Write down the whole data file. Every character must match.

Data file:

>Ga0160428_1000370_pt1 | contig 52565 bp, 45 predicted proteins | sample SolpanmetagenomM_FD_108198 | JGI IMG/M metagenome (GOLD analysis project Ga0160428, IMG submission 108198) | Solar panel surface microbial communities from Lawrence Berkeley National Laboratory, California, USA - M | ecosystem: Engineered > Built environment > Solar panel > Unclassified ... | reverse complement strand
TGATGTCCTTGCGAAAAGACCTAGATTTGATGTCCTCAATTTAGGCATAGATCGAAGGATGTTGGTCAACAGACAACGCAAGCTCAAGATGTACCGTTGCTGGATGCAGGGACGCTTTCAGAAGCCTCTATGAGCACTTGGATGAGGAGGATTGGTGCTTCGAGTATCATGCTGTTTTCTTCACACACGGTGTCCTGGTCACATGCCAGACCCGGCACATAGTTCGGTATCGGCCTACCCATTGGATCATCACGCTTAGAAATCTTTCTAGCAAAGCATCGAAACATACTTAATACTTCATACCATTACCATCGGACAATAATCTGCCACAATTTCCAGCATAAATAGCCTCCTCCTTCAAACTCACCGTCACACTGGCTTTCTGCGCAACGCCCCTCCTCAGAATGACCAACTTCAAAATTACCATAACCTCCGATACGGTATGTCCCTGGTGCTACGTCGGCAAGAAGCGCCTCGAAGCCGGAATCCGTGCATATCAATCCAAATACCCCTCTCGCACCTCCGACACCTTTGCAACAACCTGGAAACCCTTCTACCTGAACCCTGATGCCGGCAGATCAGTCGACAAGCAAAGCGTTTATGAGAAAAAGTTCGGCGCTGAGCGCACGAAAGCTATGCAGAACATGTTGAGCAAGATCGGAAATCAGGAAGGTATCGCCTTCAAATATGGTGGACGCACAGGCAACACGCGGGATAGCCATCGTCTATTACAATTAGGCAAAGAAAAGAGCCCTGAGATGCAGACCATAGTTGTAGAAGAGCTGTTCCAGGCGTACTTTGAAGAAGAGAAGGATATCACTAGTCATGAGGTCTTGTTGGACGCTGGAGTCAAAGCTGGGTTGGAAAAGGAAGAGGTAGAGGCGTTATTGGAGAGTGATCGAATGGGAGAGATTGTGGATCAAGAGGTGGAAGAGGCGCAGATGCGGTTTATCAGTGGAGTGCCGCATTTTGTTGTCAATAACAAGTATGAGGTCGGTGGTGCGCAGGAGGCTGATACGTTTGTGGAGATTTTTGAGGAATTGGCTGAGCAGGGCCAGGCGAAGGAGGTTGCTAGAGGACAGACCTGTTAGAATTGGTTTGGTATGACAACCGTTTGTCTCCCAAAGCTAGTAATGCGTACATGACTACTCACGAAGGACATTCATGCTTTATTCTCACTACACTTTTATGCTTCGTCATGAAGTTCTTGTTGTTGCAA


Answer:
>Ga0160428_1000370_pt1 | contig 52565 bp, 45 predicted proteins | sample SolpanmetagenomM_FD_108198 | JGI IMG/M metagenome (GOLD analysis project Ga0160428, IMG submission 108198) | Solar panel surface microbial communities from Lawrence Berkeley National Laboratory, California, USA - M | ecosystem: Engineered > Built environment > Solar panel > Unclassified ... | reverse complement strand
TGATGTCCTTGCGAAAAGACCTAGATTTGATGTCCTCAATTTAGGCATAGATCGAAGGATGTTGGTCAACAGACAACGCAAGCTCAAGATGTACCGTTGCTGGATGCAGGGACGCTTTCAGAAGCCTCTATGAGCACTTGGATGAGGAGGATTGGTGCTTCGAGTATCATGCTGTTTTCTTCACACACGGTGTCCTGGTCACATGCCAGACCCGGCACATAGTTCGGTATCGGCCTACCCATTGGATCATCACGCTTAGAAATCTTTCTAGCAAAGCATCGAAACATACTTAATACTTCATACCATTACCATCGGACAATAATCTGCCACAATTTCCAGCATAAATAGCCTCCTCCTTCAAACTCACCGTCACACTGGCTTTCTGCGCAACGCCCCTCCTCAGAATGACCAACTTCAAAATTACCATAACCTCCGATACGGTATGTCCCTGGTGCTACGTCGGCAAGAAGCGCCTCGAAGCCGGAATCCGTGCATATCAATCCAAATACCCCTCTCGCACCTCCGACACCTTTGCAACAACCTGGAAACCCTTCTACCTGAACCCTGATGCCGGCAGATCAGTCGACAAGCAAAGCGTTTATGAGAAAAAGTTCGGCGCTGAGCGCACGAAAGCTATGCAGAACATGTTGAGCAAGATCGGAAATCAGGAAGGTATCGCCTTCAAATATGGTGGACGCACAGGCAACACGCGGGATAGCCATCGTCTATTACAATTAGGCAAAGAAAAGAGCCCTGAGATGCAGACCATAGTTGTAGAAGAGCTGTTCCAGGCGTACTTTGAAGAAGAGAAGGATATCACTAGTCATGAGGTCTTGTTGGACGCTGGAGTCAAAGCTGGGTTGGAAAAGGAAGAGGTAGAGGCGTTATTGGAGAGTGATCGAATGGGAGAGATTGTGGATCAAGAGGTGGAAGAGGCGCAGATGCGGTTTATCAGTGGAGTGCCGCATTTTGTTGTCAATAACAAGTATGAGGTCGGTGGTGCGCAGGAGGCTGATACGTTTGTGGAGATTTTTGAGGAATTGGCTGAGCAGGGCCAGGCGAAGGAGGTTGCTAGAGGACAGACCTGTTAGAATTGGTTTGGTATGACAACCGTTTGTCTCCCAAAGCTAGTAATGCGTACATGACTACTCACGAAGGACATTCATGCTTTATTCTCACTACACTTTTATGCTTCGTCATGAAGTTCTTGTTGTTGCAA